Telehealth Parenting Education Program

Initiative Type
Model of Care
10 June 2019
Last updated
25 June 2020


The Ellen Barron Family Centre (EBFC) Telehealth Parent Education Program is an early parenting and support telehealth service. This service is designed to partner with consumers by providing an avenue to access support from EBFC either directly to the home or in partnership with the nearest health service.

Key dates
Dec 2018
Jun 2019
Implementation sites
Throughout Queensland, Northern New South Wales and the Northern Territory
Royal Flying Doctors Service - Qualified Queensland Section


Improve consumer access to specialist child health services and provide services closer or directly to home.


  • Cost benefits for health service and consumer.
  • Improved service access.
  • Better patient experience.
  • Enhanced capabilities of local service provider.
  • Building and enhancing the skills of EBFC clinicians in providing virtual care.


The EBFC is the only residential early parenting centre offering tertiary multidisciplinary level services to Queensland, the Northern Territory and Northern New South Wales. Due to the large geographical footprint of this service, access to the centre is difficult and costly for consumers and places continual strain on the service to continue meet demand and wait times.

Solutions Implemented

A six-day multidisciplinary, telehealth parenting program was developed to increase access and provide services closer or directly to home.

Evaluation and Results

The project has demonstrated that the delivery of tertiary child health services via telehealth direct into the consumer’s home is a feasible and appropriate model of care for families experiencing significant parenting challenges. The telehealth service was experienced by families positively and has been shown to be an effective method of health care delivery for parenting education and support.

Lessons Learnt

  • Working creatively to choose the right client for the right program and the right time.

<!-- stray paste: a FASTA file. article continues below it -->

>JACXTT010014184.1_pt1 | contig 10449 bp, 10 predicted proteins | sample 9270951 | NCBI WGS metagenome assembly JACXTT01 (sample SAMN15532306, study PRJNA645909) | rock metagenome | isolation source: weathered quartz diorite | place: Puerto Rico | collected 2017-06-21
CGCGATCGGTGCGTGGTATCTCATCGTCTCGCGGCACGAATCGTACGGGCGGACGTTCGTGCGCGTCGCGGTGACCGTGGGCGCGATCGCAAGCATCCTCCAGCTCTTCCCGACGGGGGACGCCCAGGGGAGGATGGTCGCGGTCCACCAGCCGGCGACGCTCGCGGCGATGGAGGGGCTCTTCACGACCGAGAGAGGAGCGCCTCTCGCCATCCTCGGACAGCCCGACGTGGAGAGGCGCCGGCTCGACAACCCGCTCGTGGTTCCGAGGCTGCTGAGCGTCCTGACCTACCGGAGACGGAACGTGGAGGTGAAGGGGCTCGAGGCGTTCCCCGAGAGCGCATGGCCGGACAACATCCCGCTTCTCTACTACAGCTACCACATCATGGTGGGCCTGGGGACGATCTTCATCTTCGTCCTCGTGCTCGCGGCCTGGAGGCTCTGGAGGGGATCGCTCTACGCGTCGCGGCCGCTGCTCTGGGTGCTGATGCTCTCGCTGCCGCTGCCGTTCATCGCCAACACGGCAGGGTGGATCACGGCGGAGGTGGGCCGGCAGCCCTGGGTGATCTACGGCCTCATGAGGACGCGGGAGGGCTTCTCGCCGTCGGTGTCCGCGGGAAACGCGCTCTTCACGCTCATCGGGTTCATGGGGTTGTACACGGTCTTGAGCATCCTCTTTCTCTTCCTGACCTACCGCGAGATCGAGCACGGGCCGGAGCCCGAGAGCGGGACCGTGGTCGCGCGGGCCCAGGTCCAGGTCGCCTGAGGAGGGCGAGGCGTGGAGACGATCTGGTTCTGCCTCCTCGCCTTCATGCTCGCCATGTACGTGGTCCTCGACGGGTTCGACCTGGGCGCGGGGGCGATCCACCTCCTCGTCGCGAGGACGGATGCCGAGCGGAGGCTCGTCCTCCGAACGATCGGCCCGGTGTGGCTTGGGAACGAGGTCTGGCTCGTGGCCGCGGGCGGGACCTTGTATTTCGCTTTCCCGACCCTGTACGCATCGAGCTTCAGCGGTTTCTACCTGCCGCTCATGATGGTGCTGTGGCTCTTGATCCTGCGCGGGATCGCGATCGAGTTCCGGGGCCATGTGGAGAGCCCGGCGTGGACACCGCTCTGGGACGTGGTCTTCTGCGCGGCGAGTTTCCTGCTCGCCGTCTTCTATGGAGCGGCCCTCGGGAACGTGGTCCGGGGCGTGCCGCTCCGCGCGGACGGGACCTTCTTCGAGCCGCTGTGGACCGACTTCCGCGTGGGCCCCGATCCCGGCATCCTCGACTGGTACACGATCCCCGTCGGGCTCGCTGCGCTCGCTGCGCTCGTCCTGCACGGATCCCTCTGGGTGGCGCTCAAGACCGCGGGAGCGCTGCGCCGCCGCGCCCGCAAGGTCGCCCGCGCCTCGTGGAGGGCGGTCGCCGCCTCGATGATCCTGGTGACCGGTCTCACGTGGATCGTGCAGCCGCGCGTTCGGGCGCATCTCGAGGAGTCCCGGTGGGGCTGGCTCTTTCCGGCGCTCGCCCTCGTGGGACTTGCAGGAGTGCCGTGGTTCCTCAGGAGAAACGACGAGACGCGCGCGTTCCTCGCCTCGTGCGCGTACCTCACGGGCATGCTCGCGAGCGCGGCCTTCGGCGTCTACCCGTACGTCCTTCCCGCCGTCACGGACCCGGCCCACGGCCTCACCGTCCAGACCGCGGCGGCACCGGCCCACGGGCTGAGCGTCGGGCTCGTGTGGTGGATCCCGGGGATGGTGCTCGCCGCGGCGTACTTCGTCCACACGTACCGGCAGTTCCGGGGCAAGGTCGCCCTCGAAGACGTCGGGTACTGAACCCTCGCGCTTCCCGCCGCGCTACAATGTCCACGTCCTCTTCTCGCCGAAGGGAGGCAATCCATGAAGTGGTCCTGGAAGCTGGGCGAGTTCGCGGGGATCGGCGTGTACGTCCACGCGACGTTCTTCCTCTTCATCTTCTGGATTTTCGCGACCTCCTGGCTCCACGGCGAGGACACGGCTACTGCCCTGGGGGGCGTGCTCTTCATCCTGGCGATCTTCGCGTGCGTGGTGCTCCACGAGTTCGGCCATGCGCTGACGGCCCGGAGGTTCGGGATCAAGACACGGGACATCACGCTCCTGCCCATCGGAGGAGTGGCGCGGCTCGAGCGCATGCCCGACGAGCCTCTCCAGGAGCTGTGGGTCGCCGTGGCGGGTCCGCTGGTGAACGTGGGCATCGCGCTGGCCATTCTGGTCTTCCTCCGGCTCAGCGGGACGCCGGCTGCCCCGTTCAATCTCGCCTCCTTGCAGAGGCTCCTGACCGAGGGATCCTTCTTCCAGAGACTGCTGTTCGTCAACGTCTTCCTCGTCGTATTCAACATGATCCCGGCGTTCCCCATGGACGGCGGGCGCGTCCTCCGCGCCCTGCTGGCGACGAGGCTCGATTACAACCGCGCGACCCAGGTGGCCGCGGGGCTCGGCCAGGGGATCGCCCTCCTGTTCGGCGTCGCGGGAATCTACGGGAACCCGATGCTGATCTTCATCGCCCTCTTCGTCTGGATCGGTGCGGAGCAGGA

• What may be predicted to be a challenge or an issue in project planning often eventuates to be fine, and unanticipated issues inevitably arise.
  • Not aiming for perfection, delaying commencement on the misguided intention to be perfect is never wise providing the frameworks are present. The filling can occur as the project rolls out.
  • Simulations are useful in preparing for ‘go live’.
  • Creating interconnected tools which support a seamless program is worthwhile.
  • The ability to involve other service providers in real time in the client’s care is useful for continuity of care and improved outcomes.
  • Great things can be achieved in a short amount of time.


Bradford, M., Caffery, L., & Smith, A. (2015). Awareness, experiences and perceptions of telehealth in a rural Queensland community. BMC Health Services Research, 12, 1-10.

Davis, H., & Day, C. (2010). Working in Partnership: The Family Partnership Model. London: Pearson Education Ltd.

Davis, H., Day, C., & Bidmead, C. (2002). Working in Partnership with Parents: The Parent Adviser Model: Pearson Assessment, 80 Strand, London WC2R ORL.

Dorsey, E., & Topol, E. (2019). State of Telehealth. The New England Journal of Medicine, 375(2), 154-161.

Phillips, J., Sharpe, L., & Nemeth, D. (2010). Maternal psychopathology and outcomes of a residential mother-infant intervention for unsettled infant behaviour. Australian and New Zealand Journal of Psychiatry, 44, 280–289.

Further Reading

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Key contact

Catherine Marron
Nursing Director Ellen Barron Family Centre
Children's Health Queensland
(07) 3139 6562